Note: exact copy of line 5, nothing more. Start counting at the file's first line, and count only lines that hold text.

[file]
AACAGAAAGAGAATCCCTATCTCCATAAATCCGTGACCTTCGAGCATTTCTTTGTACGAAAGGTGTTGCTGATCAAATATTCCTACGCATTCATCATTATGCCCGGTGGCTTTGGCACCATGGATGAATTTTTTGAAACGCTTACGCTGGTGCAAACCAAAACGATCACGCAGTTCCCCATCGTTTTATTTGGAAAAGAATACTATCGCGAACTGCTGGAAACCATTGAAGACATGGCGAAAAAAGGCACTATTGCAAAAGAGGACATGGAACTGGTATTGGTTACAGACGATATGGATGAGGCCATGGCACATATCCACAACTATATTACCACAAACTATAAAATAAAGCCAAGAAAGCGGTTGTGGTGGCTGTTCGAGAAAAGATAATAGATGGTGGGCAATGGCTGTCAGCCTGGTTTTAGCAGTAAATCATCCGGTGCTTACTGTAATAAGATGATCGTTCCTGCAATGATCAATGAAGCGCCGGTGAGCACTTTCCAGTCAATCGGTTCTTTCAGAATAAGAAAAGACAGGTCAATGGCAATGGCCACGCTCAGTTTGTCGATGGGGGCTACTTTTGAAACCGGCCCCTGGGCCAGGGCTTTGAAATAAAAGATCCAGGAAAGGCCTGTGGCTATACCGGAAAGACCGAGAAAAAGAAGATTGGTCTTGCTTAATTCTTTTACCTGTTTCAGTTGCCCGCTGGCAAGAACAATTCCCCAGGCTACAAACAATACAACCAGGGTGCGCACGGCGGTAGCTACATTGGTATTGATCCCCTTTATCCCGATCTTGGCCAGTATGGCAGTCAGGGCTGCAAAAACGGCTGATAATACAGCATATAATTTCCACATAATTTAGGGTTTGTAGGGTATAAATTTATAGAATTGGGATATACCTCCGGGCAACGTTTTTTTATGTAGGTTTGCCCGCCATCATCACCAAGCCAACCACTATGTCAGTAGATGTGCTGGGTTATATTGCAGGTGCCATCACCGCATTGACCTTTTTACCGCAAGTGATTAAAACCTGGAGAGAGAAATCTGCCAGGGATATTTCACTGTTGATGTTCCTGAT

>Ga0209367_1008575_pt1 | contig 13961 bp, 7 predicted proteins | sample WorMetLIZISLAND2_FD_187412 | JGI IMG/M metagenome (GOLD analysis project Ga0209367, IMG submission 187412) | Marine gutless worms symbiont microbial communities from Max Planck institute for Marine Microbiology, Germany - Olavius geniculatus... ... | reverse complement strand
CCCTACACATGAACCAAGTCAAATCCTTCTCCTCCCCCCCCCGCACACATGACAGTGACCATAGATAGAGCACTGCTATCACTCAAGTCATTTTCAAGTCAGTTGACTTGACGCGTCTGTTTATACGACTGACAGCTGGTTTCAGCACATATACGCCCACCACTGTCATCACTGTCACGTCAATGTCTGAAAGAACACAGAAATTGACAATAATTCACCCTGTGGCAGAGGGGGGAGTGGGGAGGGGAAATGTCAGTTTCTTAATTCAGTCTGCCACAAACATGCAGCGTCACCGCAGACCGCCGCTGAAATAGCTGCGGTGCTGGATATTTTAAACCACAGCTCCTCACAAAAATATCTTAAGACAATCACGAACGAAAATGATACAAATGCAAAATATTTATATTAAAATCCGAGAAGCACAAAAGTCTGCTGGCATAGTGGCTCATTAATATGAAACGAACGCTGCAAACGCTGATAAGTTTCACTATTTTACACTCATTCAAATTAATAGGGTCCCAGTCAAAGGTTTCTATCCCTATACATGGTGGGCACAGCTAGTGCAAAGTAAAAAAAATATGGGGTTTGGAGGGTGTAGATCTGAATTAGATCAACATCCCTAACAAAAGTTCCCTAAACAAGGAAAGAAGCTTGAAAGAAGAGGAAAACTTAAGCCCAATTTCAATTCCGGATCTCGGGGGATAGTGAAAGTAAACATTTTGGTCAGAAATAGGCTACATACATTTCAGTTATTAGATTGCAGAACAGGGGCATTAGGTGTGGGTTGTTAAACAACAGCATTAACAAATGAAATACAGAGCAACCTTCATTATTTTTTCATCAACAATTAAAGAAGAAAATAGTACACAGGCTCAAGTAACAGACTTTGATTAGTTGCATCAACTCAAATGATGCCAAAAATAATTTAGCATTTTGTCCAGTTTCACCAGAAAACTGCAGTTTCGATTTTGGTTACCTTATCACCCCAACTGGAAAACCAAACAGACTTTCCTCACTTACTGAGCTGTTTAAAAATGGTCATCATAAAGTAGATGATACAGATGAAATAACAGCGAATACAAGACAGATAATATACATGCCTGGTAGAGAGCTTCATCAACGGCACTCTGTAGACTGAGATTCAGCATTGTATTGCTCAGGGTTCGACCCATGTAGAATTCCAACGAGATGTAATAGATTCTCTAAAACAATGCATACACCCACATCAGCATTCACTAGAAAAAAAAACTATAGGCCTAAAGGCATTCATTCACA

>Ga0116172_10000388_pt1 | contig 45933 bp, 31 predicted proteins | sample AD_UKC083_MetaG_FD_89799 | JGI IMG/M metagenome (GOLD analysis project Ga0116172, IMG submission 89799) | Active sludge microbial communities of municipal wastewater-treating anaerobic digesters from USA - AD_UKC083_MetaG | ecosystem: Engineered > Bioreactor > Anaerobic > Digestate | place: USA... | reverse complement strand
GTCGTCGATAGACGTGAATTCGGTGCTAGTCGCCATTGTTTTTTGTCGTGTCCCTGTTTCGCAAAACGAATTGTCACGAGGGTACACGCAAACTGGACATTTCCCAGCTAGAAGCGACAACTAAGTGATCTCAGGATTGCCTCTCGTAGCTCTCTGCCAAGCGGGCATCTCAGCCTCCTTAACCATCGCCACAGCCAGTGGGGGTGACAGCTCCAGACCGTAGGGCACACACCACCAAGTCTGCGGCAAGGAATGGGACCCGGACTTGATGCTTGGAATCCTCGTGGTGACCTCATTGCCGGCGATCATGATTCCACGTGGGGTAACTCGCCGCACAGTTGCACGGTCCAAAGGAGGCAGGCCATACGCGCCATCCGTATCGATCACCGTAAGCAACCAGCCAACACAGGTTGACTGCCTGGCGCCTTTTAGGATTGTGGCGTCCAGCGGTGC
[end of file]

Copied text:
GTCGTCGATAGACGTGAATTCGGTGCTAGTCGCCATTGTTTTTTGTCGTGTCCCTGTTTCGCAAAACGAATTGTCACGAGGGTACACGCAAACTGGACATTTCCCAGCTAGAAGCGACAACTAAGTGATCTCAGGATTGCCTCTCGTAGCTCTCTGCCAAGCGGGCATCTCAGCCTCCTTAACCATCGCCACAGCCAGTGGGGGTGACAGCTCCAGACCGTAGGGCACACACCACCAAGTCTGCGGCAAGGAATGGGACCCGGACTTGATGCTTGGAATCCTCGTGGTGACCTCATTGCCGGCGATCATGATTCCACGTGGGGTAACTCGCCGCACAGTTGCACGGTCCAAAGGAGGCAGGCCATACGCGCCATCCGTATCGATCACCGTAAGCAACCAGCCAACACAGGTTGACTGCCTGGCGCCTTTTAGGATTGTGGCGTCCAGCGGTGC